Author Interview Ronald J. Wichers | Author Q & A with Ronald J. Wichers

Quote from your Book | Favorite Quote The sun setting at his back Tommy watched as it filled the meadow with amber. Its soft and kindly blush infused everything and everyone with a strangely beautiful tranquility as if it had all come into being just then not by random cataclysms or quixotic mutations through the ages but rather as if sculpted to life now, right here on the spot, from a singular design and with a purpose.

As a child, what did you want to do when you grew up?  A fighter pilot than a forest ranger than a fiction writer.

When did you write your first book and how old were you? From 1986 to1991. Thirty-nine to forty-four.

 

How did you begin writing? Did you intend to become an author, or do you have a specific reason or reasons for writing each book? Before writing a long piece (the above mention book – On The Fault, a novel) I started with short stories about what I saw and felt about participating in war.

What would you say is your interesting writing quirk? Quirk?

Do you like to create books for adults, youth and/or children? and Why? I write for adults. I don’t think I have a talent for writing children’s books. That is a profound exercise in simplicity, a faculty I do not have.

How many books have you written? Which is your favorite? Seven – a book of short stories and six novels. My favorite is a trilogy titled, Love Beneath the Mighty Dome.

How long does it take you to write a book? My latest, The Palisades, took six months. Love Beneath the Mighty Dome has taken about twelve years.

 

Could you describe the mundane details of writing: How many hours a day to you devote to writing? Do you write a draft on paper or at a keyboard (typewriter or computer)? I wake at five in the morning and write for about two hours then again at five in the afternoon for another two hours – every day no matter what. Only a serious illness keeps me from it. I only stop when I feel I need to back off for a day or two. That is usually about two or three weeks.

I try not to leave a first draft. I try to polish the first draft as best I can, going over each sentence and paragraph numerous times before moving on to the next image.

I write with Word and back up each session with three discs – at this point its flash drives. I rotate these discs in a safe deposit box.

What does your family think of your writing? My wife has a lot of respect for my work.

 

What do you like to do when you’re not writing?

1. Spending time with my wife, Chris, is great fun. We are old friends, having lost contact with one another during the Vietnam War. We dated in high school and college from ’63 to ’69. She is a very great person.
2. I read fiction, mostly pre-Hemingway. Not that I dislike his writing. I just worry that we’re all too much influenced by his style.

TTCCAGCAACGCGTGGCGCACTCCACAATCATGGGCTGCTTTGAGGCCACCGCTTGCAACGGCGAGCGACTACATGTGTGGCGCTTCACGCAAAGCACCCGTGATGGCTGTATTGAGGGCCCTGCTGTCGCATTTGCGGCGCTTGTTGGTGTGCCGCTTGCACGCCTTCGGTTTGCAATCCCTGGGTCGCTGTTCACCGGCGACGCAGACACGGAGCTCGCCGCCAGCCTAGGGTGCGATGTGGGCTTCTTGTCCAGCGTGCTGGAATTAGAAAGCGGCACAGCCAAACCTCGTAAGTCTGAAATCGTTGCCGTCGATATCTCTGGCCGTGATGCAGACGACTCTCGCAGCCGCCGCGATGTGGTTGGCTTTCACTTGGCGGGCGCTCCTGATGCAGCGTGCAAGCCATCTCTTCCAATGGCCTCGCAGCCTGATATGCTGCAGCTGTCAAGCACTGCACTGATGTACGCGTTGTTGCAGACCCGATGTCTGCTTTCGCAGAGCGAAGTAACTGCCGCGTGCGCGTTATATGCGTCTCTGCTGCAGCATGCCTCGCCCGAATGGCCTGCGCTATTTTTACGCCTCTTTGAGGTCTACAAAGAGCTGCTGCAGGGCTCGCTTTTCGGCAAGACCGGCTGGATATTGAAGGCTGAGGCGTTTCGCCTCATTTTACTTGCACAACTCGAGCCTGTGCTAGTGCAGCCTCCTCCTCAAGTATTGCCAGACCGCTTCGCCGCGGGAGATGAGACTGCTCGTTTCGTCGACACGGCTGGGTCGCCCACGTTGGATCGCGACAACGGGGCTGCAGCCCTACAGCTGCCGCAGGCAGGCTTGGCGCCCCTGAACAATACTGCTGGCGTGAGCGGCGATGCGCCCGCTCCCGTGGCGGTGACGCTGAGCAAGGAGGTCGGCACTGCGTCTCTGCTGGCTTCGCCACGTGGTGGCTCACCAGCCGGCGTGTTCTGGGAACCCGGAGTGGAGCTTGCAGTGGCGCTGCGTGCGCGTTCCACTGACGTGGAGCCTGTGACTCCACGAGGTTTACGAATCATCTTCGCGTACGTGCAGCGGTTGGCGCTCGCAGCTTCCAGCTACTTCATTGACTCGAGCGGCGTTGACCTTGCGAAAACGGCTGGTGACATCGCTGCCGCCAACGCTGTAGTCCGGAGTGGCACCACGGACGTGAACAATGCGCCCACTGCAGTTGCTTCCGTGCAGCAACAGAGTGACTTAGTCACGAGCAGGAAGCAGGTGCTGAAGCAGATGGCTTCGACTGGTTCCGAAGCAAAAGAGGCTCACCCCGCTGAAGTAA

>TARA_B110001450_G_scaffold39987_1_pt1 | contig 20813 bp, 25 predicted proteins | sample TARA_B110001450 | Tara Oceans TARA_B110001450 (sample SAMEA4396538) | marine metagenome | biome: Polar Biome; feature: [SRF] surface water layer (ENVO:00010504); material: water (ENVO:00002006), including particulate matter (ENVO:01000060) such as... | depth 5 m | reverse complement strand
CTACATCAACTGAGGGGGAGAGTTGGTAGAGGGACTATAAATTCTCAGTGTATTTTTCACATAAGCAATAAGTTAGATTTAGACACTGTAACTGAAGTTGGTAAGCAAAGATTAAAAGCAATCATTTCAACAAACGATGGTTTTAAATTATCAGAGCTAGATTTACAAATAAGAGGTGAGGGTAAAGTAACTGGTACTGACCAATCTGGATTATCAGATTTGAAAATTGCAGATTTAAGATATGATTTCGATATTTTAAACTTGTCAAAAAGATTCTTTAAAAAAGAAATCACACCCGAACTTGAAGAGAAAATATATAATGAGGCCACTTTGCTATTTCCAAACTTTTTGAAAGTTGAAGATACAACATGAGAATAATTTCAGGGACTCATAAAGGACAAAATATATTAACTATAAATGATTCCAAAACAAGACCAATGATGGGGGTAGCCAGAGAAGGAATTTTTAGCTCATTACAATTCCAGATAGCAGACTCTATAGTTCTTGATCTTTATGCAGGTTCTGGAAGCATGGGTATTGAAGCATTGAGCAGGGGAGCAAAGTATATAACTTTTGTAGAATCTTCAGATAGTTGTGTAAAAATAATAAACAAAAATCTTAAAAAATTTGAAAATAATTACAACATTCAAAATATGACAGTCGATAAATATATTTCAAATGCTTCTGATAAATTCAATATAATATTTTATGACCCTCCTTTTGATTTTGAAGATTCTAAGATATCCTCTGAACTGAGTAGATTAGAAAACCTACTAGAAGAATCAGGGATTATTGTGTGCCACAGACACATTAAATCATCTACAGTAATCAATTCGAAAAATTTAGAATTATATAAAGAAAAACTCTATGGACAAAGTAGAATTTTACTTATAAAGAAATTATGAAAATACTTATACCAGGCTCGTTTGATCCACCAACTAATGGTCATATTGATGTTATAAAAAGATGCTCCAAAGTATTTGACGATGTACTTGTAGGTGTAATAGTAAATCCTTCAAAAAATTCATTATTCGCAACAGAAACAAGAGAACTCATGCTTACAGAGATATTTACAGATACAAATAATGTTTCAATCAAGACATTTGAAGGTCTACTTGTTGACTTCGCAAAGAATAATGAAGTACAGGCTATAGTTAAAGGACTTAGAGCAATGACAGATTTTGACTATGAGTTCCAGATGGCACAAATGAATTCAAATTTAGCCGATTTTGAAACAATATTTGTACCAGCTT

3. Landscape and gardening.

What do you think makes a good story? It must be something I feel must be told. I must be the first to be engaged by it or it will fall flat.

What was one of the most surprising things you learned in creating/writing your books? How readers of them take different points of view…have differing reference points based on values…come to widely varying conclusions.

What authors do you like to read? What book or books have had a strong influence on you or your writing? John Steinbeck, Ernest Hemingway, James Joyce, John Dos Passos, Emily Bronte, Charlotte Bronte, Katherine Mansfield, D.H Lawrence, Flannery
O’Connor, Sylvia Plath, Joseph Conrad, Stendhal…others.

I studied theology at the Graduate Theological Union in Berkeley, CA for two years. Much of the Jewish-Christian Scriptures are a marvel. As a writer, I learned the importance of detail.

Do you hear from your readers much? What kinds of things do they say? The only people who seem to appreciate my work are anti-war fanatics. I write because I love doing it. I have written all the above mention work with no hope of publication. And, with the exception of a few short stories, I was right.

Where do you get your information or ideas for your books? From images – people and events that stick in my mind in an unusual way.

Do you have any suggestions to help me become a better writer? If so, what are they Write every day and do it with honesty.

 

Do you meet your readers at book signings, conventions, or similar events? I have never done any of that.

Tell us about your most recent book? The Palisades came from conversations I have had with both my wives. (My first wife died in 2009.) These were a specific conversation about Original Sin – a subject I happened to have mentioned only casually. Both Chris and Anne (two very different people) had the same reaction – that it is a stupid concept mainly as regards infant baptism.

The Palisades started with a simple image – that of a young woman, during the baptism of her newborn, taking hold of the child and running out of the church, yelling that the child was perfect and in no need of any of this rot.

The story develops into a character (Elisabeth Applegate) of great fortitude during a time of upheaval – the United States from 1963 to 1975.

What’s more important: characters or plot? Both equally.

How do books get published? I have had to resort to self-publication.

 

Do you write every single day? Yes, as above stated.

Ballpoint, uniball or fountain pen? Word.

Any writing rituals? No.

What’s the worst job you’ve had? Being in the infantry in a combat zone.

Tell us some more about your book/s.

I have written about war and the Catholic Church, specifically the clergy. Regarding the latter – when they are good they are very good; when they are bad they are very very bad.

Are you planning to adapt any of your stories to the screen? I wish.

How hard is it to establish and maintain a career in writing? I am not an established author.